Participant Demographics, Diagnostic Group, and Global Brain Measures
There were no significant between-group differences in participants’ age. However, groups differed significantly in gender distribution (c2(3)=2.26, p=0.016), with a lower percentage of females in the idiopathic ASD group relative to the other subgroups, and in full-scale IQ (F(3)=21.01, p<0.001), with TD controls scoring higher than all other groups, and individuals with 22q11.2DS having a lower IQ than individuals with idiopathic ASD. Further, we found a significant effect of group for total brain volume (F(3)=10.56, p<0.001) and total SA (F(3)=12.41, p<0.001), with both 22q11.2DS groups having a significantly lower total volume and area compared to both idiopathic ASD and TD controls (p<0.05 for all pair-wise comparisons). Last, there was a significant effect of group for mean CT (F(3)=3.74, p<0.05) across the cortex, with idiopathic ASD individuals having a trend towards reduced CT compared to 22q11.nonASD individuals (p=0.088), while no other pair-wise comparison was significant (see Table 1 and Supplementary Tables S1 for all pair-wise comparisons). We thus co-varied for gender, full-scale IQ, and respective total brain measure in all subsequent analyses.
Results of the categorical fixed-effects analyses
Main Effect of 22q11.2DS on CV, SA, and CT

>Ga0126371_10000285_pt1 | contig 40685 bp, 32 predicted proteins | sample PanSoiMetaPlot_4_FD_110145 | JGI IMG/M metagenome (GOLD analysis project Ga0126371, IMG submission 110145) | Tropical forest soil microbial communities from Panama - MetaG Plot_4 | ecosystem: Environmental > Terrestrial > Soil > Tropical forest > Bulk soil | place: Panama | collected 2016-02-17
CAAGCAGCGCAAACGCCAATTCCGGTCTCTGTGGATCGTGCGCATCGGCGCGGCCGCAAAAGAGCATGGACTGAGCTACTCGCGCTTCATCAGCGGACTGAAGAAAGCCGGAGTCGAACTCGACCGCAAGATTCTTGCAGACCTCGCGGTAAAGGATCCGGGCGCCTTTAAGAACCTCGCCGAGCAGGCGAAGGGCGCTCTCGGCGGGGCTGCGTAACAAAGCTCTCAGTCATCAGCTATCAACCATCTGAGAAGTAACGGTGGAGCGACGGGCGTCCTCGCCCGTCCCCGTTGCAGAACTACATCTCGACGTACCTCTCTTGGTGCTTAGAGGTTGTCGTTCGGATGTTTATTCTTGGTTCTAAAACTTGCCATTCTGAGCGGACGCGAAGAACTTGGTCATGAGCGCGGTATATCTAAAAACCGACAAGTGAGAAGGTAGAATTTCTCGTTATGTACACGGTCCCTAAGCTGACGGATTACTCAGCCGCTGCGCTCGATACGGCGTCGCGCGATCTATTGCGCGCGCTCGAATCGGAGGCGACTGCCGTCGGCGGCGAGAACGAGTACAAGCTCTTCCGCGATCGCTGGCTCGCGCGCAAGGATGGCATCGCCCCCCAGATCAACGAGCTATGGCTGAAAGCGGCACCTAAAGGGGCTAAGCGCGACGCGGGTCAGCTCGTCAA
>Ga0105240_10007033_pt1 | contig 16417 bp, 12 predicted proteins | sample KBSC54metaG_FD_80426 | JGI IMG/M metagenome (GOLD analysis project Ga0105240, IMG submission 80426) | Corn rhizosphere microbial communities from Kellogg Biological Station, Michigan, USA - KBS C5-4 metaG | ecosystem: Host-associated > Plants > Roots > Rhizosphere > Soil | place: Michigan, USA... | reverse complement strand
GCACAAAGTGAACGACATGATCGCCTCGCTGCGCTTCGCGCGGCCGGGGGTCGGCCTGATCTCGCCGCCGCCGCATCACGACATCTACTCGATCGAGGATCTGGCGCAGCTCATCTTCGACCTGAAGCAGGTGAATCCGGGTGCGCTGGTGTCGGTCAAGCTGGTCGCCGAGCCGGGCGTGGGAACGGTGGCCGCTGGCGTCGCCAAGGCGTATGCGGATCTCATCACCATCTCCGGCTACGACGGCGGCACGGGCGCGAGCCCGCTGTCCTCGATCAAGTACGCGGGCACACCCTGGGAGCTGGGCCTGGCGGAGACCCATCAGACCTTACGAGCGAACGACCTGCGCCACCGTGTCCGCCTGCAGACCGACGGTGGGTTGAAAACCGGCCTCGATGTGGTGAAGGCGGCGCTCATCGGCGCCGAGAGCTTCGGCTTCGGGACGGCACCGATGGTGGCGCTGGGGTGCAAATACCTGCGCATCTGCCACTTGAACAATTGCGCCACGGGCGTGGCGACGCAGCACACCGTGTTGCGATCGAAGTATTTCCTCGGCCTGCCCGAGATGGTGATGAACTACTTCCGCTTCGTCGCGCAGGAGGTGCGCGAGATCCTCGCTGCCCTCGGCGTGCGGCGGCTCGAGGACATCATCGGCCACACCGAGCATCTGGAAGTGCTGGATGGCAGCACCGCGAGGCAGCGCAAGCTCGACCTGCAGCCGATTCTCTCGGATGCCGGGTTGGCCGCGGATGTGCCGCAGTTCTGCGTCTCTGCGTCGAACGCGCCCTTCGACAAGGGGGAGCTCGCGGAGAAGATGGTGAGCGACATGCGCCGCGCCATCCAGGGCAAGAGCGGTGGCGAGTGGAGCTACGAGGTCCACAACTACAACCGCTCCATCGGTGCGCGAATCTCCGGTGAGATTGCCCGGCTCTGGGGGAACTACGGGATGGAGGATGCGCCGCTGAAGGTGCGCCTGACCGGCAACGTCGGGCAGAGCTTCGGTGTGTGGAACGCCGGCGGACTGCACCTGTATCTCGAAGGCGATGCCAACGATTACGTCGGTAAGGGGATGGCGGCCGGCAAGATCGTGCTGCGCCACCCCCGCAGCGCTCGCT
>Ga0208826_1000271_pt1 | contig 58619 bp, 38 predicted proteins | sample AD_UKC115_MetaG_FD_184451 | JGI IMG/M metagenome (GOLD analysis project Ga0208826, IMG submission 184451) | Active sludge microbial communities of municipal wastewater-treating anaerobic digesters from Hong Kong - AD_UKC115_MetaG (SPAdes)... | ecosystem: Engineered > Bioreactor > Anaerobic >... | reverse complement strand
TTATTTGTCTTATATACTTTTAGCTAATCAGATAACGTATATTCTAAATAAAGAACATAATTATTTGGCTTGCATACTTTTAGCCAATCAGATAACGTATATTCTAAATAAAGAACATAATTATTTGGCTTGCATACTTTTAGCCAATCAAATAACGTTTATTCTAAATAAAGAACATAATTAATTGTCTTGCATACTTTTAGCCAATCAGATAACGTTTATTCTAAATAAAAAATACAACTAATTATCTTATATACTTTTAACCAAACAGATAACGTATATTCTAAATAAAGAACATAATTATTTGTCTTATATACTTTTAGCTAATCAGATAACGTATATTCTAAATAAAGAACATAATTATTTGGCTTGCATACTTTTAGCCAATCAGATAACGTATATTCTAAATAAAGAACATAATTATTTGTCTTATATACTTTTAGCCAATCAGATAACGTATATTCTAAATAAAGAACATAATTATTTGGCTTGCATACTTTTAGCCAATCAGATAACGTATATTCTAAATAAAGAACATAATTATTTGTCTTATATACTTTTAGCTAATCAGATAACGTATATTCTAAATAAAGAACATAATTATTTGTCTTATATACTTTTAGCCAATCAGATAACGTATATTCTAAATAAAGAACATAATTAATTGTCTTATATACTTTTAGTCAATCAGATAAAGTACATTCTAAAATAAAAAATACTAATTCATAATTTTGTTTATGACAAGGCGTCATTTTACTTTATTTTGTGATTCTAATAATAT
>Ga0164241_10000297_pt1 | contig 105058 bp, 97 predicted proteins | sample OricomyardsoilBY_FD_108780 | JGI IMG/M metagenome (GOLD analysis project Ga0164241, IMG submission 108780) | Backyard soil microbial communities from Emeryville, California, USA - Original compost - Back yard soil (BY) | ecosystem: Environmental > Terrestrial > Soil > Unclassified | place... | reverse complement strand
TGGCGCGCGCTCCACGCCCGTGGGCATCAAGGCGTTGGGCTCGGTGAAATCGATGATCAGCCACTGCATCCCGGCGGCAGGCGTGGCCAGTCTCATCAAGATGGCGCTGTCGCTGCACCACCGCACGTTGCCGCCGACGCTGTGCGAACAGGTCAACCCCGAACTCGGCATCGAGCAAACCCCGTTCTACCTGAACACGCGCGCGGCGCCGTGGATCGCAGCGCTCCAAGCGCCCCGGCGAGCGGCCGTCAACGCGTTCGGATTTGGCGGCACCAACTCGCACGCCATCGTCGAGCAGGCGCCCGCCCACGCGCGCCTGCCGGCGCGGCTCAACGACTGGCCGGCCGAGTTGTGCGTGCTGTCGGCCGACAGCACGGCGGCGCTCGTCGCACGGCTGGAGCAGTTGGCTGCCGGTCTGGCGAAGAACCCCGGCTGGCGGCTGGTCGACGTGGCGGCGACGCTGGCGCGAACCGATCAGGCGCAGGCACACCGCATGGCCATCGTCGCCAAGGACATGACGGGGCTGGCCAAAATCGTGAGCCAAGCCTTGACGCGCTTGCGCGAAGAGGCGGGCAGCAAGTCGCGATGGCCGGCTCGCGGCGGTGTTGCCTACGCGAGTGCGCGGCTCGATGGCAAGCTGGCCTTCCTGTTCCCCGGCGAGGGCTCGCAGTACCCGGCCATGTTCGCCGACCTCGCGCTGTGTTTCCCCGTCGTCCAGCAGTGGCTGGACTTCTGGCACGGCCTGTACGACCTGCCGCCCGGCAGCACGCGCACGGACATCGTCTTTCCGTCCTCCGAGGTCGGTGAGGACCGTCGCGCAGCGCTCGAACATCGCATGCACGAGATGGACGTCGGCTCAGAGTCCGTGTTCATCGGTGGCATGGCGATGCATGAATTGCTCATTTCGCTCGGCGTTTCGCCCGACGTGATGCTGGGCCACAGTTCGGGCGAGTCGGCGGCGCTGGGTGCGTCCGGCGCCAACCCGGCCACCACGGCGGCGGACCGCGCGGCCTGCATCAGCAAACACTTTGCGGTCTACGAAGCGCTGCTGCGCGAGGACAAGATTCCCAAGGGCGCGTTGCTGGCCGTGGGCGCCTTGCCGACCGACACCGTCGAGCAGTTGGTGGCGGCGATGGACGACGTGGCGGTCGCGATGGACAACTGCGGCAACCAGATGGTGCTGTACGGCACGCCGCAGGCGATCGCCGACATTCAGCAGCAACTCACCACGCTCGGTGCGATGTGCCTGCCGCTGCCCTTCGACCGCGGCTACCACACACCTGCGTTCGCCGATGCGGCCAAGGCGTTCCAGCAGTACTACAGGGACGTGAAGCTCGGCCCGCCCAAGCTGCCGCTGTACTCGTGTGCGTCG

Significant neuroanatomical differences between 22q11.2 deletion carriers (i.e. 22q11.2DS with and without ASD) and non-carriers (i.e. idiopathic ASD and TD controls) were observed in several large clusters distributed across the cortex. More specifically, CV was increased in 22q11.2DS in the bilateral superior frontal cortex, the lateral and medial orbitofrontal cortex, the pre- and postcentral gyrus, the insula, and the supramarginal gyrus, with increases being driven by a commensurate increase in SA. Increased CV in 22q11.2DS was also observed in the left middle temporal gyrus, while increased SA was further observed in the left superior temporal gyrus and the left posterior cingulate cortex (PCC). In contrast, CV was decreased in 22q11.2DS in a large cluster centered on the bilateral medial occipital and temporal lobes, as well as in the bilateral anterior cingulate cortex, and the pre- and postcentral gyrus, accompanied by commensurate decreases in SA. Further decreases in SA were observed in the bilateral dorsal anterior cingulate area and inferior temporal gyri. Last, we identified increased CT in 22q11.2DS in some scattered regions, including the bilateral lateral occipital cortex, the right postcentral gyrus, and the left supramarginal gyrus, whereas decreases in CT were observed in the bilateral superior temporal lobes, the parahippocampal gyri, and the posterior cingulate cortex (see Fig. 1, Supplementary Fig. S3, and Supplementary Table S3). Effect size images for the main effect of 22q11.2DS are shown in Supplementary Fig. S4. A similar pattern of effects was also obtained when comparing the 22q11.2DS individuals to TD controls only (see Supplementary Fig. S1), and when strictly matching for age and gender (see Supplementary Fig. S6).